Musuhi

Musuhi

Every year, the publicity department at Jingū produces a magazine called “Musuhi”. This is a very lightweight publication, about sixteen pages, with a lot of colour photographs and nice images of Jingū. I will base this post on last year’s; this year’s has just been published, and was announced in last week’s Jinja Shinpō, which is why I decided to write about it even though I don’t have it yet. However, the content is broadly the same from year to year, and towards the back of the magazine, I think they actually reprint the same material sometimes. So let’s start with that bit.

This is a six-page section. First, there is a single page explaining what Jingū Taima are; the magazine is supposed to be distributed as part of the process of encouraging people to receive ofuda from Jingū. Next, there is a page explaining how to venerate the ofuda on your kamidana. That is followed by a two-page spread about rites of passage, from a baby’s first visit to the local jinja, to marriage. Finally, there is another two-page spread describing the etiquette for visiting a jinja: how to purify your hands, how to pay your respects, and how to offer a tamagushi during a formal gokitō (prayer ceremony).

The pages before that, normally about eight pages, do change from year to year. There are a couple of articles on a theme. Last year it was the accession of the Tennō, and the ceremonies performed in that connection at Jingū, so there were photographs and a list of all the ceremonies connected to the accession, along with an article explaining the connection between the Tennō and Jingū. This year’s theme is “water”, which is still connected to the Tennō — it is the field in which the current Tennō does academic research.

Then there is an interview with a celebrity. This celebrity is normally a fairly young woman: the one interviewed last year was forty; this year’s interviewee is 21. They do not typically have a deep connection with Shinto or jinja, and just talk about how they like Shinto or jinja and how it is suited to them as a Japanese, or something like that.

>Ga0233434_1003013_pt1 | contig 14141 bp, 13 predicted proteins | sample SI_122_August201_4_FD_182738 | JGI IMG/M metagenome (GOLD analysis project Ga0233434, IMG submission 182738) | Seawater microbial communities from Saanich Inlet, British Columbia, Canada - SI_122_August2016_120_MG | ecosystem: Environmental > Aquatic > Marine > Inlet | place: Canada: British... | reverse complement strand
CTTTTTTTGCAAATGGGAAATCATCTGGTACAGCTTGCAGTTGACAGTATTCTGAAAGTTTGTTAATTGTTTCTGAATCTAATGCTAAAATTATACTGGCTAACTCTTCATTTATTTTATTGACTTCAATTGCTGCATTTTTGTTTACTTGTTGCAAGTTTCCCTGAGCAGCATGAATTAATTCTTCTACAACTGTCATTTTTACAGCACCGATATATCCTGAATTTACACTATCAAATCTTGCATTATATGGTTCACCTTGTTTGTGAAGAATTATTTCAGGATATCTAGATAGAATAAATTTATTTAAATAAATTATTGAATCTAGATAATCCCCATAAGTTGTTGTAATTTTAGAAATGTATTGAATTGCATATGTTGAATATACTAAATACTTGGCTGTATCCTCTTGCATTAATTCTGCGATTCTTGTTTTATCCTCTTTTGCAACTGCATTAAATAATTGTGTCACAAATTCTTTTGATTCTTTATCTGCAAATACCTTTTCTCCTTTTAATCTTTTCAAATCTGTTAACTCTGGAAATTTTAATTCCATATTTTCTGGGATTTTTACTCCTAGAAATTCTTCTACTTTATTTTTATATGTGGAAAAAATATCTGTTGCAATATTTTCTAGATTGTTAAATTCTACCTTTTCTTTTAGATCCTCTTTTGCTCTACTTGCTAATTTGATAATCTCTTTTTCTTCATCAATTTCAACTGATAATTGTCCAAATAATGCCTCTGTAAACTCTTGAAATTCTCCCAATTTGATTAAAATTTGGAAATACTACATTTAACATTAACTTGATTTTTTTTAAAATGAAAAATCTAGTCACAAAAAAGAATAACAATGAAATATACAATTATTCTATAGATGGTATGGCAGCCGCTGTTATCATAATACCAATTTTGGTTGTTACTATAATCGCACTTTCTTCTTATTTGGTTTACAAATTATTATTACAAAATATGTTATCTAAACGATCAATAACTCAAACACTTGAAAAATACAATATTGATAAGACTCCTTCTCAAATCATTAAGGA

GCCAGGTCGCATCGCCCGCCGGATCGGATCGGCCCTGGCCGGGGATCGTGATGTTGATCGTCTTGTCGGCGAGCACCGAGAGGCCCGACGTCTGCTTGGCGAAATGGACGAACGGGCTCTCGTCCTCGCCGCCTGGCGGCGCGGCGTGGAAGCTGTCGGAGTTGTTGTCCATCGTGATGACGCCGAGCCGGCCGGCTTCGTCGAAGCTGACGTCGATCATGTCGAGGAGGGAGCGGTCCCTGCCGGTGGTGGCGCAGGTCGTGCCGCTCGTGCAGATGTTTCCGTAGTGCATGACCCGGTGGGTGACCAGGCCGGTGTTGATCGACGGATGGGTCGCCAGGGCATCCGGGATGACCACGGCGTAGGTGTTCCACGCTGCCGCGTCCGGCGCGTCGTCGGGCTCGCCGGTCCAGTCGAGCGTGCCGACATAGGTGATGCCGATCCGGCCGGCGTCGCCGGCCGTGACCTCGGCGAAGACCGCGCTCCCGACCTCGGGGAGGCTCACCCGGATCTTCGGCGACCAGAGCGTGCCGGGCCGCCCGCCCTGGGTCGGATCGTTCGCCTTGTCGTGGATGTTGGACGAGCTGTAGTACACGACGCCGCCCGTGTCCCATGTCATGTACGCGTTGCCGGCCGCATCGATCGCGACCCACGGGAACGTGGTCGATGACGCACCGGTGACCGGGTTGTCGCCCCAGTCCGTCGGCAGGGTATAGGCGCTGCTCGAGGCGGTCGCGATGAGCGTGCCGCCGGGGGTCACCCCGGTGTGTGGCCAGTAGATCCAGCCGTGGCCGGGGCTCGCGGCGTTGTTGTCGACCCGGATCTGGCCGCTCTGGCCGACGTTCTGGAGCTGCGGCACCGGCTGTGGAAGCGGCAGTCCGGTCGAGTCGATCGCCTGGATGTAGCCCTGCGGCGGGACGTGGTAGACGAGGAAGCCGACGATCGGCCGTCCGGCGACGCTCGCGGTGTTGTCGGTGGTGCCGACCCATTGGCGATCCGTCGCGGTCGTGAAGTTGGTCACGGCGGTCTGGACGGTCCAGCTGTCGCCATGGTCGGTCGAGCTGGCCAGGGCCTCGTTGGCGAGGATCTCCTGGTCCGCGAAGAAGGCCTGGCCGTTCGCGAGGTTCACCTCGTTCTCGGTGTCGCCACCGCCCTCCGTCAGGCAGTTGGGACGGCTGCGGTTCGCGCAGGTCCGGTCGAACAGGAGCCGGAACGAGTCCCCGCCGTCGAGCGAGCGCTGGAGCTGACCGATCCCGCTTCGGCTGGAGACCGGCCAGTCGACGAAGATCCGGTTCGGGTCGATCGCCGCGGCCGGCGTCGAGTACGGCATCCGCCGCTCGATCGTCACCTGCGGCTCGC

I suspect that the interviewees are chosen to be people with whom the target audience can identify. Young women, in the 20–40 age range, do seem to be the group that shows most interest in Shinto and jinja, particularly through the so-called “powerspot boom”. Thus, the interviewees are, I think, chosen to be aspirational for those women, rather than to appeal to men. (My practical experience suggests that “famous enough so that people will have heard of them, but willing to do it for what we can afford to pay” is likely to be a very important factor in the final decision.)

The front cover is usually a nice photograph of some part of Jingū, with the natural environment visible. The default back cover is another picture of something at Jingū, with a list of phone numbers for all the prefectural Jinjachō, and websites for Jinja Honchō, Jingū, and Jinjashinpōsha, which actually produces the magazine. However, jinja that order at least 5,000 copies can have their own contact details printed at the bottom of the back cover (free of charge), while if they order at least 10,000 copies, they can have a custom back cover, although that also requires a ¥10,000 design fee. The magazine is ¥29 per copy, and the jinja has to pay shipping costs. However, the magazine is given away, rather than sold, because it is intended as publicity material rather than a source of income.

The title of the magazine, “Musuhi”, is derived from the same place as the name of this website. The ancient word for “generative, creative power” can be read as both “musuhi” and “musubi”, and the “musuhi” reading is thought to be older. I use the voiced “musubi” reading, because that is a pun on “knot”. I also hope to provide rather more substantial information about Shinto than a colourful publicity magazine.

I have a Patreon, where people subscribe to receive in-depth essays on various aspects of Shinto, about once per month. If that sounds interesting to you, please take a look.

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